Port Arthur LNG tipped to be first in line for FID

Friday, 03 March 2023
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Though debt financing has become more costly, market observers believe the dam could break in 2023 and projects with 6.2 Bcf/d of additional capacity could reach financial close. First in line will likely be Sempra with its Port Arthur LNG greenfield project in Texas. 

The marketing Phase 1 for the 13.5 mtpa Port Arthur LNG venture has been completed, Sempra said as the project is “now fully subscribed at 10.5 mtpa of definitive, long-term contracts with top-tier counterparties.” The US utility recently revised its EPC contract with Bechtel after securing an equity, offtake and gas supply deal with Conoco Philips, in addition to the 7.3 mtpa of firm offtake from Ineos and Engie combined.

In addition, Sempra's Cameron LNG Phase 2 project remains on track for completion of the FEED process this summer.

Another greenfield project, the 8.4 mtpa Commonwealth LNG project in Cameron, Louisiana, has all regulatory permits in place and Australia’s Woodside committed to 30 percent of the offtake. Financial close is expected in the first quarter of this year, and modular construction could allow it to be online within three years from FID, in the third quarter of 2026.

NextDecade is also likely to take FID in the first quarter on a three-train 16.2 mtpa portion of its overall 27 mtpa Rio Grande LNG project. Over half of the volume has been committed via long-term contracts. Similarly, Sempra is edging closer to sanction Cameron Phase 2. FEED works are well underway and an FID needs to follow this year if Sempra wants to bring the train into operation as planned in 2027.

A third front-runner, tipped for an early FID this year, is the second phase of Venture Global’s Plaquemines (6.7 mtpa) – while others still have to overcome marketing, financing or engineering hurdles. Despite developers’ ambitious plans, analysts doubt that all abovementioned ventures will go ahead in 2023.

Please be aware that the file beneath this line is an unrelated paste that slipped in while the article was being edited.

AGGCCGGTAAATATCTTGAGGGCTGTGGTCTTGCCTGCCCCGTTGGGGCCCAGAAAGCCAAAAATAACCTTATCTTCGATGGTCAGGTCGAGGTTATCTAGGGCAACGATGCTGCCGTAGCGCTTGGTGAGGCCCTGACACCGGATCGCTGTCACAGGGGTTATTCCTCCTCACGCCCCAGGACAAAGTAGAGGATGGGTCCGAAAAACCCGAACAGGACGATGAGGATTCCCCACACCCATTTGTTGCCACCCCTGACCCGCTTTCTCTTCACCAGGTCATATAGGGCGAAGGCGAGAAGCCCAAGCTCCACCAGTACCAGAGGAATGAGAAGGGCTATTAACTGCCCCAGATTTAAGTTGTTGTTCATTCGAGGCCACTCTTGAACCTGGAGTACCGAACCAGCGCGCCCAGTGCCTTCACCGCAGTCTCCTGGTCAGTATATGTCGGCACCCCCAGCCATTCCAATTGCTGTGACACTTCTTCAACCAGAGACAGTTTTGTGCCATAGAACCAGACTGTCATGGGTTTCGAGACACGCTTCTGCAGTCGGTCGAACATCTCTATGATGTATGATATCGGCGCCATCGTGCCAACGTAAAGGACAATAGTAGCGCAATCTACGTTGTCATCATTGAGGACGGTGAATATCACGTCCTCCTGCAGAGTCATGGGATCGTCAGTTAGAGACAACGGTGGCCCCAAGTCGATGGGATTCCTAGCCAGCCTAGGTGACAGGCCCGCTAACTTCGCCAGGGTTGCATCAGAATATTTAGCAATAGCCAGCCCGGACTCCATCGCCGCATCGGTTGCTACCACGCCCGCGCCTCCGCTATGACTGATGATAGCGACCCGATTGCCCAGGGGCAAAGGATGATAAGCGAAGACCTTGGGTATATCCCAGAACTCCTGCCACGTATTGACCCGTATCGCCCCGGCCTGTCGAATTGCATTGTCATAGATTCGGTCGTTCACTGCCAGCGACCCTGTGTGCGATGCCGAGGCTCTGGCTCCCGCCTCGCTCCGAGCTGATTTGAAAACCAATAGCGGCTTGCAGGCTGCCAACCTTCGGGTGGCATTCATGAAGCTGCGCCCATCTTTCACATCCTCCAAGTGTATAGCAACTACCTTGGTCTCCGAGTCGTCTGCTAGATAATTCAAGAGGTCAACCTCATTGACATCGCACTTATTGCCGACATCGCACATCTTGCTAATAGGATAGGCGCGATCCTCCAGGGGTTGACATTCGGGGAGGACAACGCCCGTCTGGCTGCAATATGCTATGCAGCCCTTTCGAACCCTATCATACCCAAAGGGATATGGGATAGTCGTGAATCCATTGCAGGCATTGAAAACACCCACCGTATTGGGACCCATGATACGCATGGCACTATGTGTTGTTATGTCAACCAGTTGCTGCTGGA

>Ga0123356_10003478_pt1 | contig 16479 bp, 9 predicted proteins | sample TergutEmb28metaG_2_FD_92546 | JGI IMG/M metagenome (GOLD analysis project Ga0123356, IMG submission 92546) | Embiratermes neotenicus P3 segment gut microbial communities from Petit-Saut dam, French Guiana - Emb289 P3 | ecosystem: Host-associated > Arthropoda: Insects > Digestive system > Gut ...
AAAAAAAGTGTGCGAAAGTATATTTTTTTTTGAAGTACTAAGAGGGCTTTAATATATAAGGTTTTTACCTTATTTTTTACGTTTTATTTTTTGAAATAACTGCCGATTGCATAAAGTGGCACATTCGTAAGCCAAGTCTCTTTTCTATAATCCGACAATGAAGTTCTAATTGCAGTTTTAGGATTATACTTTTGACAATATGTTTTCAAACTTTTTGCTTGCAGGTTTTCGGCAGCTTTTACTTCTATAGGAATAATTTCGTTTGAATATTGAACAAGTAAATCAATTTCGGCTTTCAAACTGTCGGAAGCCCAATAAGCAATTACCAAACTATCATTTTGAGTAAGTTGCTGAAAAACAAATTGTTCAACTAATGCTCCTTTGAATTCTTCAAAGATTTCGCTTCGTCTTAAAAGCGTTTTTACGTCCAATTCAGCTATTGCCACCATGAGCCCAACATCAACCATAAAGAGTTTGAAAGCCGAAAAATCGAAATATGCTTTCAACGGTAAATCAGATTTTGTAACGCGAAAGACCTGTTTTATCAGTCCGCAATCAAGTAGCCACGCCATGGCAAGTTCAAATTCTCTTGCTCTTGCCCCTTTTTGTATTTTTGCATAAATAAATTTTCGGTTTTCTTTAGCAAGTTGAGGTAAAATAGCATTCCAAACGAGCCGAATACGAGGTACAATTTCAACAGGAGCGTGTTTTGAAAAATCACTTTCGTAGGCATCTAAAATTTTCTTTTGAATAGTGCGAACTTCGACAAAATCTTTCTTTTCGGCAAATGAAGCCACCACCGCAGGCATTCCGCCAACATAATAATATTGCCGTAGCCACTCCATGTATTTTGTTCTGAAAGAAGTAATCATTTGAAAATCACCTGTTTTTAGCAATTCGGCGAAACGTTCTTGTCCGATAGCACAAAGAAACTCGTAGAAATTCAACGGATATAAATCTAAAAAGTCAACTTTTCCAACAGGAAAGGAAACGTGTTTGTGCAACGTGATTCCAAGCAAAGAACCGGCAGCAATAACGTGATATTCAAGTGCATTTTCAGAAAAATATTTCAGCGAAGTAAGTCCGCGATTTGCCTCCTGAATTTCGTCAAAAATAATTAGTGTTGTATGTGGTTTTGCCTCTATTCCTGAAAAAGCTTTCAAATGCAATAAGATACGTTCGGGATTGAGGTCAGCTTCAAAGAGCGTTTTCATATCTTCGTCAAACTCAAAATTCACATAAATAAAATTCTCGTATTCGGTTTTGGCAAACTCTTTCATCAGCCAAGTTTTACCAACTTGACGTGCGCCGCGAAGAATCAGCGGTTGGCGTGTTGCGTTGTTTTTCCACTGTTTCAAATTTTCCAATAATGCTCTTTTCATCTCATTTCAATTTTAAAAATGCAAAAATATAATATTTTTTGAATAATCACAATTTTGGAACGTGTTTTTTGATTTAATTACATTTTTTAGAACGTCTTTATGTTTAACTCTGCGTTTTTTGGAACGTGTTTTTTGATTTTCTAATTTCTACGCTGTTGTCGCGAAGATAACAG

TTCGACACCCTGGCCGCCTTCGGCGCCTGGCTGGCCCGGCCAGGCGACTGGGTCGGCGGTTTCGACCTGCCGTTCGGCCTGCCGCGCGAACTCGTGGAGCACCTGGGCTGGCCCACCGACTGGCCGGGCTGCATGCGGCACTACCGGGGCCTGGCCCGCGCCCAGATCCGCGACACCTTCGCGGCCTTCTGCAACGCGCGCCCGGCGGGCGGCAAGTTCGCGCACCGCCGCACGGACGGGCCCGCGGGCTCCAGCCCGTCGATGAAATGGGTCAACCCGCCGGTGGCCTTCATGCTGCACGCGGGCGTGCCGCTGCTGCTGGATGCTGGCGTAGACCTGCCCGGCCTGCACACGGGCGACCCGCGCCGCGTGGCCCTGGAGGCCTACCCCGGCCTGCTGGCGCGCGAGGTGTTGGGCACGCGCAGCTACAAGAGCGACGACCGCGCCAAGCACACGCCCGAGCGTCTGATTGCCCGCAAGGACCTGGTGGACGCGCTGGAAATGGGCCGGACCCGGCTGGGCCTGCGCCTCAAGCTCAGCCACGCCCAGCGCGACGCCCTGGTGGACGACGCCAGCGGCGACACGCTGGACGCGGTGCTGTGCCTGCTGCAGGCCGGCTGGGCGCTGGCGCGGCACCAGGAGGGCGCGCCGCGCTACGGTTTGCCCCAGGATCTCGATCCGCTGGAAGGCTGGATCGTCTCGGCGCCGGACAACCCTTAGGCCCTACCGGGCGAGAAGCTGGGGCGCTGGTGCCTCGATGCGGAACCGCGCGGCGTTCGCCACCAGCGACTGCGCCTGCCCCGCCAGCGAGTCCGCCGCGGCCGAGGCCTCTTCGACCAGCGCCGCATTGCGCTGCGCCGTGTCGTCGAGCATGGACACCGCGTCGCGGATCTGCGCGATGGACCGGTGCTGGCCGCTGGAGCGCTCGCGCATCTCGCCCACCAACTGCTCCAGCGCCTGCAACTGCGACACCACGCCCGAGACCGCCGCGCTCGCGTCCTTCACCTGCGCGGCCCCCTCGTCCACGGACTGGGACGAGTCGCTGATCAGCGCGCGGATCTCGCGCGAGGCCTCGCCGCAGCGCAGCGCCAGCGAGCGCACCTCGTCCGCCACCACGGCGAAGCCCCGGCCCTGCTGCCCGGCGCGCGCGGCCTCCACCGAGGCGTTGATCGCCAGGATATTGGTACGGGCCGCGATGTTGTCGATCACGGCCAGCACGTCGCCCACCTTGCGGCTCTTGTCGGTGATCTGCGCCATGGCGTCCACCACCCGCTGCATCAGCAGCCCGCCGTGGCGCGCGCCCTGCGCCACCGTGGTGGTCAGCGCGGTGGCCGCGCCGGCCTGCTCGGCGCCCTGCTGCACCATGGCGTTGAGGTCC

Tapping US gas for less than $3/MMBtu

Natural gas finds in North America are estimated to total 2,750 trillion cubic feet (Tcf) of which around 1,700–2,000 Tcf could be produced at a cost between $3 and $4 per MMBtu. But this would require investment in new feeder pipelines and buyers committing to 20-year offtake deals, which European buyers are reluctant to do.

“Gas infrastructure development and long-term offtake agreements are fundamental, or there will be higher prices for gas and LNG, which may have spill-over effects for power, fertilizer, and other essential commodities,” said Dumitru Dediu, Partner at McKinsey. On the other hand, if strategic pipelines links get build to connect low-cost gas basins to high-demand areas and export terminals, this could bring gas prices from today’s high levels around $6 per MMBtu back to about $3 per MMBtu at Henry Hub, reducing inflation. 

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